On the second anniversary of the Brexit vote, RCP registrar and president elect Dr Andrew Goddard asks whether it's time for a Brexit health check.
Two years since the UK voted to leave the European Union and barely a day has gone by without a Brexit related news story. Hard, soft, squidgy - in the past few weeks we’ve seen politicians in Westminster making the case for every type of Brexit possible. Whilst we await the promised white paper setting out the Government's approach to the second phase of negotiations, it is perhaps a chance to reflect on the impact of Brexit for patients and the medical workforce.
The RCP has been working to ensure that the interests of patients and doctors are central to the ongoing Brexit negotiations. The RCP’s Brexit priorities span workforce, medical research, collaboration, air quality and reciprocal healthcare.
Although progress across the past 2 years has been slow we are now beginning to get some insight into the Government's thinking. We will continue to ensure that the voices and concerns of our members and fellows are heard, as we did during a recent debate in Parliament which debated the implications of Brexit on the NHS.
On workforce our first priority was to highlight the huge and essential contribution of EU doctors, 9.3% of the workforce, in the NHS, and seek guarantees for them post Brexit. We welcomed the first phase of negotiations which set out the protections for EU citizens agreed in principle between the UK and the EU. As we move closer to ‘Brexit day’, there are still significant issues to be resolved.
We don’t know what the future immigration landscape will look like and we don’t yet know the government's proposed approach to the mutual recognition of qualifications. Both of these are significant policy issues. The Government's recent relaxation of views on Tier 2 visas for doctors and nurses is helpful but we need to see how this will fit within the Brexit context.
On a positive note, the EU has announced the successor research funding programme to Horizon 2020, which will be called Horizon Europe and operate between 2021 and 2027. There have been various statements made by Government conveying a commitment to the UK continuing to participate in this collaboration, which has a budget of 100bn euros - however nothing is set in stone and terms will still need to form part of the negotiation process. The RCP has called for as close a collaboration on research as possible for the benefit of both patients and doctors - as with many things, the outcome remains to be seen.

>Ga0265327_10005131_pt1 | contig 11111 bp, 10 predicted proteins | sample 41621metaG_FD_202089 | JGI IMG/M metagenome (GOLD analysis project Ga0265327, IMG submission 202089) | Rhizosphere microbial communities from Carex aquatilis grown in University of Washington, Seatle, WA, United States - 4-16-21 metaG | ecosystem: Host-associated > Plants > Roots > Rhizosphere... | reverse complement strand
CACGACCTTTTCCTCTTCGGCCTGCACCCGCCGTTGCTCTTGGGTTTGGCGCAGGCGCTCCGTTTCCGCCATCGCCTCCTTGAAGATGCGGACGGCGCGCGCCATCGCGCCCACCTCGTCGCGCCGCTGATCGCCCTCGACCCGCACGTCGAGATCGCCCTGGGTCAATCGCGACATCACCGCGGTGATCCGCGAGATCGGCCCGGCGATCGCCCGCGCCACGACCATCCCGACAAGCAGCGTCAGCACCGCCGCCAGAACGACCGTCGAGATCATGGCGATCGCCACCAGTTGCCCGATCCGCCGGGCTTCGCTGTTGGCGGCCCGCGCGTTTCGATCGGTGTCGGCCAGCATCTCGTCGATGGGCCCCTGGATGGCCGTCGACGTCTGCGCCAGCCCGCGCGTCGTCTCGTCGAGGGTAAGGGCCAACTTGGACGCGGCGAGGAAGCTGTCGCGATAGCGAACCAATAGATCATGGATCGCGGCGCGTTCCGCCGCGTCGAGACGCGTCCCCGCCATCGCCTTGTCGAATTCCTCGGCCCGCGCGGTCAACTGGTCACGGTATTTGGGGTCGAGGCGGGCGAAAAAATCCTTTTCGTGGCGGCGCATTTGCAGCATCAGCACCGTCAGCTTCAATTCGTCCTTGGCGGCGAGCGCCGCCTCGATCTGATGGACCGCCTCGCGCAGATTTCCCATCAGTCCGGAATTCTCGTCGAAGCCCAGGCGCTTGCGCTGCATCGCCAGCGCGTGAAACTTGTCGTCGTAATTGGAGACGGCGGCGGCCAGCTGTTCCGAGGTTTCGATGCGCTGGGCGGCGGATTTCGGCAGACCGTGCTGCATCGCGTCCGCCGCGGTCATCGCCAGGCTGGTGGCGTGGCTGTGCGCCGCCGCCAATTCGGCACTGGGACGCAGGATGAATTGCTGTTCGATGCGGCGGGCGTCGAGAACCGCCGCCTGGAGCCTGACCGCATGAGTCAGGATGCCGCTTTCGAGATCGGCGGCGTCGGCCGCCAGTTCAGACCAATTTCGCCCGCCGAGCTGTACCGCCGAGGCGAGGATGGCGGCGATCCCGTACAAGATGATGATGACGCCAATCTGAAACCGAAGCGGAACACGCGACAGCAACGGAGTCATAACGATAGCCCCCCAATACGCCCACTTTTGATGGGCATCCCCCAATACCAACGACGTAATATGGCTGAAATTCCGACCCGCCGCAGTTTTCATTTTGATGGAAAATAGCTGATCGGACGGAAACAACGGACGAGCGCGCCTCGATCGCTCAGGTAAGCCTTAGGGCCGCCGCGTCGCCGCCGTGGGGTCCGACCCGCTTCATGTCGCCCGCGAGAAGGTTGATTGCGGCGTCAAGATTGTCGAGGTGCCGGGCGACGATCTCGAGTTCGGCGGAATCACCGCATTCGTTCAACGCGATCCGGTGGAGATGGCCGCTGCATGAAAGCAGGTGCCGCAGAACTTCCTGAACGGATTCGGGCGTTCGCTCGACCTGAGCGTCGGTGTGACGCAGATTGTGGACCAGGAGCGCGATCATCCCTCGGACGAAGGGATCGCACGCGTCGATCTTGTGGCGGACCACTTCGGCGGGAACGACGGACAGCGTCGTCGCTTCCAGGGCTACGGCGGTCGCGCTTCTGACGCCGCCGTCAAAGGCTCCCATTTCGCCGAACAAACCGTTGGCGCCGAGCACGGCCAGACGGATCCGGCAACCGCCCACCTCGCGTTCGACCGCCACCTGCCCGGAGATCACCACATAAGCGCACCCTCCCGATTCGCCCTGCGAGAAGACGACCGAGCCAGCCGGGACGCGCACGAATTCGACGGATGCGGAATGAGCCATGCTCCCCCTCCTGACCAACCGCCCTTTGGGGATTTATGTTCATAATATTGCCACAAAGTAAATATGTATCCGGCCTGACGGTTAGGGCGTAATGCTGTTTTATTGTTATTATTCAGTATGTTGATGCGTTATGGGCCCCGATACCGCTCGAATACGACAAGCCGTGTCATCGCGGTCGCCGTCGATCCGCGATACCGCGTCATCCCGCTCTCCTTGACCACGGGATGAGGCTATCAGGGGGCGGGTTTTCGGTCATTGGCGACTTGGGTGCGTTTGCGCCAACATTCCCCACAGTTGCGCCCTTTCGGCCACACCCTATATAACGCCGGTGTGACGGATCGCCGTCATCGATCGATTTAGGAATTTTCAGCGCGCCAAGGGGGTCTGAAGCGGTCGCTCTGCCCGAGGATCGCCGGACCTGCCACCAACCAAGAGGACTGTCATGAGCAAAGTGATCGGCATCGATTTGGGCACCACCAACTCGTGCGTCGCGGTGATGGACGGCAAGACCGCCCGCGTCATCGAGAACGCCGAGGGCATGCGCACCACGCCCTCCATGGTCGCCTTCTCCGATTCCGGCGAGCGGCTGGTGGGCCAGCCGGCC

Collaboration across Europe ensures that we are able to provide patients with the best possible care, and support doctors to share expertise, for example through European Reference Networks, which focus on support for rare diseases. We know that the European Medical Agency will be relocating to Amsterdam and that the UK's allocation of medicines has been reallocated. We welcomed the prime minister’s announcement in March that the UK will be seeking ‘associate’ membership of the EMA after the UK leaves the EU, but for now the uncertainty continues to cause concerns and we will raise this issue with ministers.
Brexit presents opportunities to strengthen laws and regulations relating to air pollution, and we’ll be encouraging ministers to seize these opportunities.
The RCP report Every breath we take highlighted that air pollution is contributing to around 40,000 early deaths a year in the UK and it is therefore vital that the government places protecting health at the forefront of Brexit policy making as it tackles the largest environmental risk to public health. Brexit presents opportunities to strengthen laws and regulations relating to air pollution, and we’ll be encouraging ministers to seize these opportunities.
We recently welcomed Michael Gove’s commitment to consult on a new, independent body to enforce environmental law and the government’s assurances that it will seek to retain EU air quality standards after Brexit. The EU has certainly played a significant role in implementing safeguards that control levels of harmful air pollutants. For example, when fully implemented; the new National Emissions Ceilings Directive is expected to reduce the negative health impacts of air pollution, such as respiratory diseases and premature death, by almost 50% by 2030.
The future of Brexit remains uncertain but there have been several positive moves over the past couple of years in response to lobbying by ourselves and others. There is much still to be worked out and we will continue to be vocal and evidence based in our approach. Brexit is not something that we can just watch from the sidelines.
Dr Andrew Goddard is the registrar and president elect of the RCP. You can follow him on Twitter at @bodgoddard
Further information about the RCP’s work on Brexit, and how it might affect you can be found our Brexit policy pages. If you want to get involved in supporting our work yourself, please contact firstname.lastname@example.org